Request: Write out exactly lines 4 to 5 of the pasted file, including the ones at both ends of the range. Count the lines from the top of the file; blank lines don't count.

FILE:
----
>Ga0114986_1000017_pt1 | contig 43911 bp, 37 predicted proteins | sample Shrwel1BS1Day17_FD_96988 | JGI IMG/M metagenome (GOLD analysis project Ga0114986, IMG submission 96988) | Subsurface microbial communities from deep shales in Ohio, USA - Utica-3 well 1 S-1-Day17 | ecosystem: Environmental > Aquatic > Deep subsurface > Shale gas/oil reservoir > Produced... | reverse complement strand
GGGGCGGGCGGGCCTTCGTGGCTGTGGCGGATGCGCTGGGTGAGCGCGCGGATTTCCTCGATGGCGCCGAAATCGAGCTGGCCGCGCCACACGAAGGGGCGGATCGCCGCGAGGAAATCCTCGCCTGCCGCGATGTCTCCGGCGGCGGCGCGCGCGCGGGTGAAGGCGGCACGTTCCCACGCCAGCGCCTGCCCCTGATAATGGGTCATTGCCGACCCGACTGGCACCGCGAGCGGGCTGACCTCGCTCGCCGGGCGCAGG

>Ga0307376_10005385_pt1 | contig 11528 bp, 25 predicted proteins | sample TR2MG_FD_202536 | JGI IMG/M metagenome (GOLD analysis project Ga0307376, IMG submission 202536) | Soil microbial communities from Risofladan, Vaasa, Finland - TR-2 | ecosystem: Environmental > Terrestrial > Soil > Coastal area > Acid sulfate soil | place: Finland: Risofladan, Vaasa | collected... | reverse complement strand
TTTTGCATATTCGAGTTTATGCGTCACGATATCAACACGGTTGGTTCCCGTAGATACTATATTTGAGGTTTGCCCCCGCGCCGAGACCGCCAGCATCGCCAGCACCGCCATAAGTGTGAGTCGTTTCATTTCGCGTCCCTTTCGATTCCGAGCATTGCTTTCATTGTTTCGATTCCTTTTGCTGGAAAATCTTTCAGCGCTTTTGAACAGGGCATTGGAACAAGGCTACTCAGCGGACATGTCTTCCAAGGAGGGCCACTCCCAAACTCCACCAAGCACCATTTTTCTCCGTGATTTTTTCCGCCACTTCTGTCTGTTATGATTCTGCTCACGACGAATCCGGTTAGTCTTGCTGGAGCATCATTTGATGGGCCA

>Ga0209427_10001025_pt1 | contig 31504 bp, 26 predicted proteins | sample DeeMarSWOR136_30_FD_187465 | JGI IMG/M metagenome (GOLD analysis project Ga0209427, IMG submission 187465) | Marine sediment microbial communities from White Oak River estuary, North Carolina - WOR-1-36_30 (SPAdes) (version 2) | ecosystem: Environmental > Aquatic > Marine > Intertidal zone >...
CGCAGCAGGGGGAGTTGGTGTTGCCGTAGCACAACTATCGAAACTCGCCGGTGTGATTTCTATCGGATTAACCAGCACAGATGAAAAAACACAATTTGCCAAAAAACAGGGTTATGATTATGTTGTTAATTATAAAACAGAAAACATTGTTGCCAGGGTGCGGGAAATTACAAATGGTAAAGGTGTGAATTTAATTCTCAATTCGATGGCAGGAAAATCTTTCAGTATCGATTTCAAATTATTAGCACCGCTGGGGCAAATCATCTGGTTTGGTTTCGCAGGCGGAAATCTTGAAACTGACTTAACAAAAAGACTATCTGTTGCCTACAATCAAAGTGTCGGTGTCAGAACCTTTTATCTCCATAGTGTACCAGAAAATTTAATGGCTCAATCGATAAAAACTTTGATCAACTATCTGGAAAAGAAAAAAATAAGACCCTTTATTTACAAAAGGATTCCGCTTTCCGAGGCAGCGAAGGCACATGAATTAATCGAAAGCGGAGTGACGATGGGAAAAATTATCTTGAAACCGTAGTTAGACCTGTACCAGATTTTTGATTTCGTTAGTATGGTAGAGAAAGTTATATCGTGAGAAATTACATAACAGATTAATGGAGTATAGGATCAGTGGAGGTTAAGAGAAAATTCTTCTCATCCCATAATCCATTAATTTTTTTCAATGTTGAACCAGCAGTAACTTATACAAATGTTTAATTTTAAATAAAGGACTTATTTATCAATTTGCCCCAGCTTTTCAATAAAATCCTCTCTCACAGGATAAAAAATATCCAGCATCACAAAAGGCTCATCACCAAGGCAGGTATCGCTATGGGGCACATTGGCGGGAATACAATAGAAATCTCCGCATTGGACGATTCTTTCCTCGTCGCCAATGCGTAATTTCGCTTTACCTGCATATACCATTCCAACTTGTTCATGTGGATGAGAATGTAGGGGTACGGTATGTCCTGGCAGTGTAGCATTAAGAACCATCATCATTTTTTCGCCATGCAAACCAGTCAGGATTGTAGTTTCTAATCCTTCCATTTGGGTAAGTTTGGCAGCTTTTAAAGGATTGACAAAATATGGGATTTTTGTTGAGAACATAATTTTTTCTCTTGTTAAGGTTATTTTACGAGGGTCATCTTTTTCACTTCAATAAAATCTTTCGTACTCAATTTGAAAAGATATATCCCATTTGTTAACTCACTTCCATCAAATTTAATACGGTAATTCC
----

TTTTGCATATTCGAGTTTATGCGTCACGATATCAACACGGTTGGTTCCCGTAGATACTATATTTGAGGTTTGCCCCCGCGCCGAGACCGCCAGCATCGCCAGCACCGCCATAAGTGTGAGTCGTTTCATTTCGCGTCCCTTTCGATTCCGAGCATTGCTTTCATTGTTTCGATTCCTTTTGCTGGAAAATCTTTCAGCGCTTTTGAACAGGGCATTGGAACAAGGCTACTCAGCGGACATGTCTTCCAAGGAGGGCCACTCCCAAACTCCACCAAGCACCATTTTTCTCCGTGATTTTTTCCGCCACTTCTGTCTGTTATGATTCTGCTCACGACGAATCCGGTTAGTCTTGCTGGAGCATCATTTGATGGGCCA

>Ga0209427_10001025_pt1 | contig 31504 bp, 26 predicted proteins | sample DeeMarSWOR136_30_FD_187465 | JGI IMG/M metagenome (GOLD analysis project Ga0209427, IMG submission 187465) | Marine sediment microbial communities from White Oak River estuary, North Carolina - WOR-1-36_30 (SPAdes) (version 2) | ecosystem: Environmental > Aquatic > Marine > Intertidal zone >...